1. How many books does the UVA Library contain? [answer]
a. A little over 5 million b. 2.5 million c. Counting would spoil the Library’s magnificence d. The only book necessary, partner, the Bible
2. Who was the last UVA basketball player drafted into the NBA? [answer]
a. Roger Mason Jr. b. R.J. Reynolds c. Ralph Sampson d. George “Peach Bucket” Jeffers
3. How much is UVA trying to raise with its Capital Campaign? [answer]
a. $75 million-ish
b. Not gonna lie. Couple bucks for a cold beer. c. $3 billion d. How much you got?
4. How many points a game did UVA basketball coach Dave Leitao average as a player at Northeastern University? [answer]
a. 14.3 b. 6.0 c. 2.3 d. Too busy yelling to score
5. Writing home, why did Edgar Allen Poe say that his friend Wickliffe was expelled from UVA? [answer]
a. Poems didn’t rhyme b. Caught with corncob pipe c. Bit a student in a fight d. Wasn’t Hoo material
6. How many acres of land does UVA own, making it rather hard to ignore and easy to revile? [answer]
a. 220 b. 438 c. 1,883 d. 3,392
7. What UVA class did student Andrew Alston credit with learning how to “defend himself” by stabbing Walker Sisk 20 times? [answer]
a. Macro economics b. Eight-week Aikido class c. Modern American Poetry d. Intro to Poli Sci
8. How did William Faulkner, then a UVA professor, fracture his collarbone in Charlottesville? [answer]
a. Escaping a burning bar…er…barn b. Furiously typing a single sentence spanning 17 pages c. Falling off a horse d. Falling off the wagon
9. Which of these was not a final project for a master’s candidate in the American Studies program? [answer]
b. The American Hobo c. Halls of Fame d. Cheddar cheese
10. When did the first documented act of streaking the Lawn occur? [answer]
a. The Summer of Love b. Right around the time Jefferson’s first large shipment of wine from France arrived c. Tradition has never been documented d. October 1937
11. Which school had the highest undergraduate enrollment in the fall of 2007? [answer]
a. McIntire School of Commerce b. College of Arts & Sciences c. School of Engineering and Applied Science d. School of Easy Knocks
12. What happened when the first black student attempted to enter UVA in 1935? [answer]
a. The school of Thomas Jefferson, author of the Declaration of Independence, admitted her
b. State paid for her tuition—to an out-of-state school that actually accepted black students c. Admissions wait-listed her d. Board of Visitors harumphed repeatedly
13. Light on firewood money, what did Edgar Allen Poe burn to keep warm one frosty night while living on the Lawn? [answer]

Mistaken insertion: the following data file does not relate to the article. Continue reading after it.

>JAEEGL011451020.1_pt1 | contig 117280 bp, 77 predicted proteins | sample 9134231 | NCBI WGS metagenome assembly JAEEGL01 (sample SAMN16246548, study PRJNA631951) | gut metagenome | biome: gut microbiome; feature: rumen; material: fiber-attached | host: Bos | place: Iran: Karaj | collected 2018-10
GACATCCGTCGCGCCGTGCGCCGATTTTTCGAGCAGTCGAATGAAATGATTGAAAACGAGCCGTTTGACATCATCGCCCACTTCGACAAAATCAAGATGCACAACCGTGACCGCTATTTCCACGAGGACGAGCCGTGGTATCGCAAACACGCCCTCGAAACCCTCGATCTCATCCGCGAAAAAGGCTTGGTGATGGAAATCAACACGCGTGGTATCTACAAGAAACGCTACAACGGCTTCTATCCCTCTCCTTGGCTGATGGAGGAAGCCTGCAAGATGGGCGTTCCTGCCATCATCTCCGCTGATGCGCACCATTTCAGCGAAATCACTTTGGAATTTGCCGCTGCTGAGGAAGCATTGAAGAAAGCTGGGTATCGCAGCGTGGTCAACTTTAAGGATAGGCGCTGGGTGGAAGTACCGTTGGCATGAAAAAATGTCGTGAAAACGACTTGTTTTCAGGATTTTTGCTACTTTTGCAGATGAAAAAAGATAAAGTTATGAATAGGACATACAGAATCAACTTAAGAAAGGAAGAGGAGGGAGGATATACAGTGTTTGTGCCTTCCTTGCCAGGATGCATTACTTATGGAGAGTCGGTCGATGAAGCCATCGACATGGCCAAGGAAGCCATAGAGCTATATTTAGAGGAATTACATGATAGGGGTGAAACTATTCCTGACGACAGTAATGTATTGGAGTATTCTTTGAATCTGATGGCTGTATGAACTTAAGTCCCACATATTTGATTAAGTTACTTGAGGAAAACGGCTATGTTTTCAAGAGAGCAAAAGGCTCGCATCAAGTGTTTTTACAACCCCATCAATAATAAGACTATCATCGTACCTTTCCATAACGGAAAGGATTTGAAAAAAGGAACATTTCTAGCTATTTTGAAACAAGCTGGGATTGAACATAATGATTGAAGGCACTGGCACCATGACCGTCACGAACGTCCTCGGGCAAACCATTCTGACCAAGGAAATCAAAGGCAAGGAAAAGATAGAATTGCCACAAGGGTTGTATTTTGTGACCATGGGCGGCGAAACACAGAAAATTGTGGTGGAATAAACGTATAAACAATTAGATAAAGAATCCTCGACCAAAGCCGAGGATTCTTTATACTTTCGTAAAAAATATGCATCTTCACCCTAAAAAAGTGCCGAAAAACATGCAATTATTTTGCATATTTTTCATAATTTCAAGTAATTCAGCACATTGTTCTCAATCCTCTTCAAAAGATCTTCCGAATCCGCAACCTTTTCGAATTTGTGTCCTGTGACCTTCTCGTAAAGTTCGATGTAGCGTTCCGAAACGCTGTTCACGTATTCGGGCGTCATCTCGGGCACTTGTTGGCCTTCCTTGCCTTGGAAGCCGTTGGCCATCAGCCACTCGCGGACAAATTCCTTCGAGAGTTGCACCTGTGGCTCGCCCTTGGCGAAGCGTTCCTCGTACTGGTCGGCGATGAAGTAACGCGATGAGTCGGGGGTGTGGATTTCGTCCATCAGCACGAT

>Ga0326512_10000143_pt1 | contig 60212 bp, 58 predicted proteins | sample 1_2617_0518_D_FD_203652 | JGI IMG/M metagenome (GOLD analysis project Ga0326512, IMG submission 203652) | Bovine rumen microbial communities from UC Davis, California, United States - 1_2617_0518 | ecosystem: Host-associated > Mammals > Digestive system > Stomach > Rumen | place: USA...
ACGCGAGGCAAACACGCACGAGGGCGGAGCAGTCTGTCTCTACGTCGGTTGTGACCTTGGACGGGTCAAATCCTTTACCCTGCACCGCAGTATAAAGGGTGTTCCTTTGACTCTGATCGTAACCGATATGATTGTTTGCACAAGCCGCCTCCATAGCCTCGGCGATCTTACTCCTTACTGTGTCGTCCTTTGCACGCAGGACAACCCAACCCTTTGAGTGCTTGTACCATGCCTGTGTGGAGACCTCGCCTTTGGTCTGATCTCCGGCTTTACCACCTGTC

a. Piles of poems
b. All his clothes c. Too drunk to notice he was cold d. His furniture
14. Besides a painting of TJ himself, whose portraits hang in Jefferson Hall, where the Jefferson Literary and Debating Society meet? [answer]
a. Members Edgar Allen Poe and Woodrow Wilson b. Tina Fey and Tracy Morgan c. Confederate Generals Robert E. Lee and JEB Stuart d. Norman Mailer and sundry critics
15. What crazy thing are fourth-year students supposed to do on the day of the last football home game? [answer]
a. Not wear a tie to the game b. Drink a fifth of liquor c. Make out with Cav Man d. Piss off Al Groh
16. What is the largest donation in history to UVA? [answer]
a. $12 million
b. Howie Long’s son c. $100 million d. $454 million
17. According to College Wikis, what do you have to do to correctly streak the Lawn? [answer]
a. Kiss the ass end of the Homer statue b. Leave your clothes at the top of the Rotunda stairs c. Look through Rotunda keyhole and say, “Good evening, Mr. Jefferson” d. All of the above, while naked (and drunk)
18. When a member of the Seven Society dies, what happens? [answer]
a. The chapel bell tolls every seven seconds, for seven minutes b. His or her name is revealed c. A wreath of black magnolias, in the shape of a seven, appears at the funeral d. All of the above
19. What does UVA’s endowment shake out to, per student? [answer]
a. Enough to buy and sell you b. 200,019—in dollars, unfortunately c. The cost of a Charlottesville condo (2004 prices) d. Amount too obscene for family newspaper
20. After jacking up out-of-state tuition by 6.7 percent, how much does UVA cost for nonresident UVA undergrads? [answer]
a. $37,420 b. $29,600 c. $18,875 d. $9,666
21. When did the first Board of Visitors meeting occur? [answer]
b. 1812 c. 1819 d. 1856
22. Who was John Paul Jones Arena named for? [answer]
a. Davy Jones’ lockermate b. Led Zeppelin bassist c. Revolutionary War–era point guard d. A very rich man
John Paul Jones Arena
23. Why did student Joseph G. Semmes shoot and kill John A.G. Davis, a professor, in 1840? [answer]
a. Unhappy with first-year experience b. Davis tried to unmask him c. Davis failed his senior thesis “Bearded White Men and their effect on American History” d. Argument over the 2nd Amendment
24. President John Casteen won the Mishima Award in 1987 for what? [answer] a. Pole-vaulting b. Fundraising c. Smiling d. Collection of short stories
25. After being sentenced to two life terms for killing his girlfriend’s parents, what did former UVA student Jens Soering do while in prison? [answer]
a. Push-ups. Lots of push-ups. b. Begin to establish an inmate honor code c. Confess d. Write the book Way of the Prisoner
26. UVA tight end Tom Santi will be catching passes from whom next year? [answer]
a. Al Groh b. Peyton Manning c. Sean Singletary d. Tom Brady
27. What’s the name of UVA’s oldest improv group? [answer]
a. Assaulted Nuts b. Hoos On First c. Amuse-Bouche d. Mr. Jefferson’s Improvisational Players, Inc.